We know that assessing age is difficult, but it is important that the Government take decisive action to deter adults from knowingly claiming to be children. Unaccompanied children will be treated differently from adults under the 2023 Act, and there are obvious safeguarding risks of adults being placed within the care system. It is therefore crucial that we take steps to safeguard and swiftly identify genuine children, and avoid lengthy legal challenges to age decisions preventing the removal of those who have been assessed to be adults. This amendment would simply open the floodgates for more abuse within the system and encourage adults to knowingly claim to be children to avoid being relocated to Rwanda, placing genuine children at risk of being disadvantaged.

Furthermore, this amendment would give rise to differential treatment. The amendment would result in Section 57 of the 2023 Act applying only to decisions by local authorities and the National Age Assessment Board if the person is to be removed to Rwanda. That would result in treating differently those who are to be removed to Rwanda under the 2023 Act from those removed to another country under the 2023 Act. Decisions of immigration officers and the other listed decision-makers in Section 57(6) would therefore not fall within Section 57 if removal is to Rwanda. In judicial reviews to these decisions suspensive appeal rights could apply, and the judicial review could be heard on a matter-of-fact basis. There is simply no justification for that differential treatment.

I turn to Motion E and Amendment 9. As I have previously set out, under the internationally binding treaty the Government of Rwanda will have regard to information provided by the UK relating to any special needs that an individual may have that may arise as a result of them being a victim of modern slavery and human trafficking. Rwanda will take all the necessary steps to ensure that those needs are accommodated. Safeguarding arrangements are set out in detail in the standard operating procedures on identifying and safeguarding vulnerability, dated May 2023, which state that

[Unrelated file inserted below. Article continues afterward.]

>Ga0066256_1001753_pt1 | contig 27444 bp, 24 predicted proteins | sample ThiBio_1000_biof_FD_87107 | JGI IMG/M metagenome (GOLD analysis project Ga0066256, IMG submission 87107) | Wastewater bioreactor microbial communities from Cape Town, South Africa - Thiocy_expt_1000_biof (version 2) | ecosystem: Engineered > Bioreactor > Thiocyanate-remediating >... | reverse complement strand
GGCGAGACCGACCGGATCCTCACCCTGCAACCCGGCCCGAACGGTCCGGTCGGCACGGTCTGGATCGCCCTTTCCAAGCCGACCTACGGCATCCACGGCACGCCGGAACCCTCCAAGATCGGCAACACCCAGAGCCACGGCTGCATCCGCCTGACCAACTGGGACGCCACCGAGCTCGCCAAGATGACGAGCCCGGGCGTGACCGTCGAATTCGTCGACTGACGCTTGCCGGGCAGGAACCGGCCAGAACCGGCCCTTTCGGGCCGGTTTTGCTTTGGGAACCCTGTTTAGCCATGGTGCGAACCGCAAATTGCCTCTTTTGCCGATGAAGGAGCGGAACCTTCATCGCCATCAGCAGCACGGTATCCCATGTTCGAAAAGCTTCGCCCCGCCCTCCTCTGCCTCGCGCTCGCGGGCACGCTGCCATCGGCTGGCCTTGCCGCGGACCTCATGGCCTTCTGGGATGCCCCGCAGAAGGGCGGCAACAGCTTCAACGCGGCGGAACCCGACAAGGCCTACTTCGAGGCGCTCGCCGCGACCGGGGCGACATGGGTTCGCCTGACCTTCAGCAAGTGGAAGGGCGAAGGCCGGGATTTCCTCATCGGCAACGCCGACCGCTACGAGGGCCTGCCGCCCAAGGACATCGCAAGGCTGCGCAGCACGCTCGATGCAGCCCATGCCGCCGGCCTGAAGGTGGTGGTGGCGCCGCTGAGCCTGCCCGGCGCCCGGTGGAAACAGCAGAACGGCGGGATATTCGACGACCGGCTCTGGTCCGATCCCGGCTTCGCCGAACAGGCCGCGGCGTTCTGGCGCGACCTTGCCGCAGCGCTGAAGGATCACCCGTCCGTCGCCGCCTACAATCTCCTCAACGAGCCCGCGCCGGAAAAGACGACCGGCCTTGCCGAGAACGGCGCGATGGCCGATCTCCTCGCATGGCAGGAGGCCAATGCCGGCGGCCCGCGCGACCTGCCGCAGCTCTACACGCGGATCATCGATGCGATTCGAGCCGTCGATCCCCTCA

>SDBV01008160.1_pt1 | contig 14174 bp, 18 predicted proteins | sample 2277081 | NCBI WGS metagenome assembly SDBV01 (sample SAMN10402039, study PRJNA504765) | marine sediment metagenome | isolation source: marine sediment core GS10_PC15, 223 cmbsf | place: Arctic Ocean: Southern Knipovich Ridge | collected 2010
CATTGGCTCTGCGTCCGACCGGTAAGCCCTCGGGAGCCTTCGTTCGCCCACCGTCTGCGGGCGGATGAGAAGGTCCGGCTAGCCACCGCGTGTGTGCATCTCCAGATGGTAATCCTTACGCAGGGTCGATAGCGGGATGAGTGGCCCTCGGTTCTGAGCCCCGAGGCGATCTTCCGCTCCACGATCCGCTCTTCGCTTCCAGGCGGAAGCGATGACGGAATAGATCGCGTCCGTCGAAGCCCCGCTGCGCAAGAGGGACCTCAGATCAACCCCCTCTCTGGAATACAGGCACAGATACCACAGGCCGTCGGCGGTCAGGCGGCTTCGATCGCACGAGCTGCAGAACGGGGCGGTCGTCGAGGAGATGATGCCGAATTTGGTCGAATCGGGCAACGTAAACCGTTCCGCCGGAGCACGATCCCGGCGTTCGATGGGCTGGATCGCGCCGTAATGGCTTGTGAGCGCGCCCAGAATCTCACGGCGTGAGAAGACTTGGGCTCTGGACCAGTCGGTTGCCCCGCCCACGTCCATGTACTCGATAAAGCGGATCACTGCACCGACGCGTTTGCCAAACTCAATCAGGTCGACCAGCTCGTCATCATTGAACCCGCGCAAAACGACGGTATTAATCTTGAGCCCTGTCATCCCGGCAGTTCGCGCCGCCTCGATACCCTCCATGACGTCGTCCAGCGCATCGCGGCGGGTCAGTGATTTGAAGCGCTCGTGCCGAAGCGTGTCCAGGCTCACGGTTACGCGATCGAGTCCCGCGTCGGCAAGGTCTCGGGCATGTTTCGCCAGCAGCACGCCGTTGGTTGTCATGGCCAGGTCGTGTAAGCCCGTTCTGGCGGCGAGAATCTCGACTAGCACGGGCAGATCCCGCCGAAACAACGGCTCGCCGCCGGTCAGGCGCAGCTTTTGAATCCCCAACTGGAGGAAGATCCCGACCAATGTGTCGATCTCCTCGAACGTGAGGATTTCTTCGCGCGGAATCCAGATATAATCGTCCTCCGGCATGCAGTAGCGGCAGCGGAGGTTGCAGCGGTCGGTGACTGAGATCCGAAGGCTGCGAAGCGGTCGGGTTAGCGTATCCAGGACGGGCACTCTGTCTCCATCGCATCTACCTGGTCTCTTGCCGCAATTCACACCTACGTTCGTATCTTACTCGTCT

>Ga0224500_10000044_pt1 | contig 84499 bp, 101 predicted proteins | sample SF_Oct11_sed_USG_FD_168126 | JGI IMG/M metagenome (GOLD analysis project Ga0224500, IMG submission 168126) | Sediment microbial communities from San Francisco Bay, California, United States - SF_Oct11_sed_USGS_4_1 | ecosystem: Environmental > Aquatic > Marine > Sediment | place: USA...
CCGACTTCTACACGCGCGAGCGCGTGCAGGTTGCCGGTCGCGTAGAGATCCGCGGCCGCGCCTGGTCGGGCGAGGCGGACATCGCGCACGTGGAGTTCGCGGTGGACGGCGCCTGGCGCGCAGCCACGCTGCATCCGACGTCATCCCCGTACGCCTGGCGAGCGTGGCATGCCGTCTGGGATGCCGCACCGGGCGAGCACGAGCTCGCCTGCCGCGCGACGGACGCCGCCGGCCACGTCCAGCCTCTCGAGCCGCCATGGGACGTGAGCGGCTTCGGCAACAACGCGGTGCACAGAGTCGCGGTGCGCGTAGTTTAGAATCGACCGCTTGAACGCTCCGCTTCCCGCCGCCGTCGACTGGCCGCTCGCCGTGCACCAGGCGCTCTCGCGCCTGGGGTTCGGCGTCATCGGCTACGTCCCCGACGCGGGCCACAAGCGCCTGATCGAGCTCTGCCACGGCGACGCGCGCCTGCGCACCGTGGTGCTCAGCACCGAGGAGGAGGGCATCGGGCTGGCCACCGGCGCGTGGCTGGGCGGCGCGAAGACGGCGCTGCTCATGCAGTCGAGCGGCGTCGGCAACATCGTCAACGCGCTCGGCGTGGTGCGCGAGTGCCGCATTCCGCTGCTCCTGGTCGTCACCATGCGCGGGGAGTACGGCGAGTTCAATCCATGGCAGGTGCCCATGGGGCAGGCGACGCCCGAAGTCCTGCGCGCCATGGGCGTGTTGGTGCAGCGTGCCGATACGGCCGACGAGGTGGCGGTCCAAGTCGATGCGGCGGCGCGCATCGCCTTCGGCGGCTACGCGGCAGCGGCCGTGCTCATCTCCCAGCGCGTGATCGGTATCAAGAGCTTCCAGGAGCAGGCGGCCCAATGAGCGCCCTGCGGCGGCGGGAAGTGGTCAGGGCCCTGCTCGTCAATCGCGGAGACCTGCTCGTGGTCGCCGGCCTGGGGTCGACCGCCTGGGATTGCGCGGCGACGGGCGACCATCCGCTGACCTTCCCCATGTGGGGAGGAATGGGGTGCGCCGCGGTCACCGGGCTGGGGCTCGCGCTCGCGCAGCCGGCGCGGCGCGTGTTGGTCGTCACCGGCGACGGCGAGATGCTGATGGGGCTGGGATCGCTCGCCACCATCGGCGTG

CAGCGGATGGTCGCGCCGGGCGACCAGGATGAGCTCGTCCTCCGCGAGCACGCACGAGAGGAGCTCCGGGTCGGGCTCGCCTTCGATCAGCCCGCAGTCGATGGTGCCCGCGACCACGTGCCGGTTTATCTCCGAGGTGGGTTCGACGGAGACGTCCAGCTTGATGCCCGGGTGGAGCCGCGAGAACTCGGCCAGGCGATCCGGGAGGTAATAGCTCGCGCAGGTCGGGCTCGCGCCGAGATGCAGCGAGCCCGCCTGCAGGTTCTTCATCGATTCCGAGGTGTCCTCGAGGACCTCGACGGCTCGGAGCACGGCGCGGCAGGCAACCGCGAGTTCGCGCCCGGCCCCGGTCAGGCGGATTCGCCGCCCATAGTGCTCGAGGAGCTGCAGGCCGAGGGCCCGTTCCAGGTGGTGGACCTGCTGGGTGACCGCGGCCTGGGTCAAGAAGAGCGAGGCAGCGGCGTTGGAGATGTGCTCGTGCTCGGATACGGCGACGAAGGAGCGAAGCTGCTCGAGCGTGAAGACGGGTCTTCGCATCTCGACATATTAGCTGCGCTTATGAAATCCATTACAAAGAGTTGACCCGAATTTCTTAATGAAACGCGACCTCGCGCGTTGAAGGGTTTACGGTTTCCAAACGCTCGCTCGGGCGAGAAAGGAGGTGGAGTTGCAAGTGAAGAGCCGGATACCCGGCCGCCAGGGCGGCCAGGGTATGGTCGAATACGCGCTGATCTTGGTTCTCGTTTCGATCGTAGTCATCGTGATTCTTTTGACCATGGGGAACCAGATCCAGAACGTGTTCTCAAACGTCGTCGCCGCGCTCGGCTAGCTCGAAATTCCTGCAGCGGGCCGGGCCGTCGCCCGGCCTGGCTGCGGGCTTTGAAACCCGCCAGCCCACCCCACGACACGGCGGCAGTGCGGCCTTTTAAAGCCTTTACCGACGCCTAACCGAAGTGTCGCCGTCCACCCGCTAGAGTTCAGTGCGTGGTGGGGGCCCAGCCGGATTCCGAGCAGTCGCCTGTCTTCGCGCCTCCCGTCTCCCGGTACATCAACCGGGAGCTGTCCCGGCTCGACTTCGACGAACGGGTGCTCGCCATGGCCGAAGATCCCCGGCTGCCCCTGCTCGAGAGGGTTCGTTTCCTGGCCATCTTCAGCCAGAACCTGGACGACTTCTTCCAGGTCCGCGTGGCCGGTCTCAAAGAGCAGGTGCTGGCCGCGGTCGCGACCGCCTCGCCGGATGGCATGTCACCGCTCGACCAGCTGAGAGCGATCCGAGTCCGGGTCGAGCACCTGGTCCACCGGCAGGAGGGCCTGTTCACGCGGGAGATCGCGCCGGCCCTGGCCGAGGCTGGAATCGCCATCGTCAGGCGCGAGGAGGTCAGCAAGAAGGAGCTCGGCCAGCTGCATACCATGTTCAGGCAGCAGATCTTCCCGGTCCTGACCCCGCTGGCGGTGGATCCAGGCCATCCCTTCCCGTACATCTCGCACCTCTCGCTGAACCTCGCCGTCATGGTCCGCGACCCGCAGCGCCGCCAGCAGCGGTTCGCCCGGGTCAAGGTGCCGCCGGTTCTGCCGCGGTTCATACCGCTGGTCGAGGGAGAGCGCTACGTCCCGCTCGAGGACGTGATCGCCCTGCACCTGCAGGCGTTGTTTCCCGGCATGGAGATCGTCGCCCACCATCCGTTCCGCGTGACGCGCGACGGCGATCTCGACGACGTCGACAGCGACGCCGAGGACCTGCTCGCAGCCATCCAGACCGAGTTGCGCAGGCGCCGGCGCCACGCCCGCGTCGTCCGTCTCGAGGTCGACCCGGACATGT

“At any stage in the refugee status determination … and integration process, officials may encounter and should have due regard to the physical and psychological signs that can indicate a person is vulnerable”.

The standard operating procedures set out the process for identifying vulnerable persons and, where appropriate, making safeguarding referrals to the relevant protection team. Screening interviews to identify vulnerabilities will be conducted by protection officers who have received the relevant training and are equipped to competently handle safeguarding referrals. The protection team may trigger follow-up assessments and/or treatment, as appropriate. In addition, protection officers may support an individual to engage in the asylum process and advise relevant officials of any support needs or adjustments to enable the individual to engage with the process.

Victims of human trafficking and human slavery will receive the necessary support that they need in Rwanda, as they would in the UK. The Government of Rwanda have systems in place to safeguard relocated individuals with a range of vulnerabilities, including those concerning mental health and gender-based violence. To that end, the government amendment in lieu—Amendment 9C—requires the Secretary of State to publish an annual report about the operation of this legislation as it relates to the modern slavery and human trafficking provisions in Article 13 of the treaty.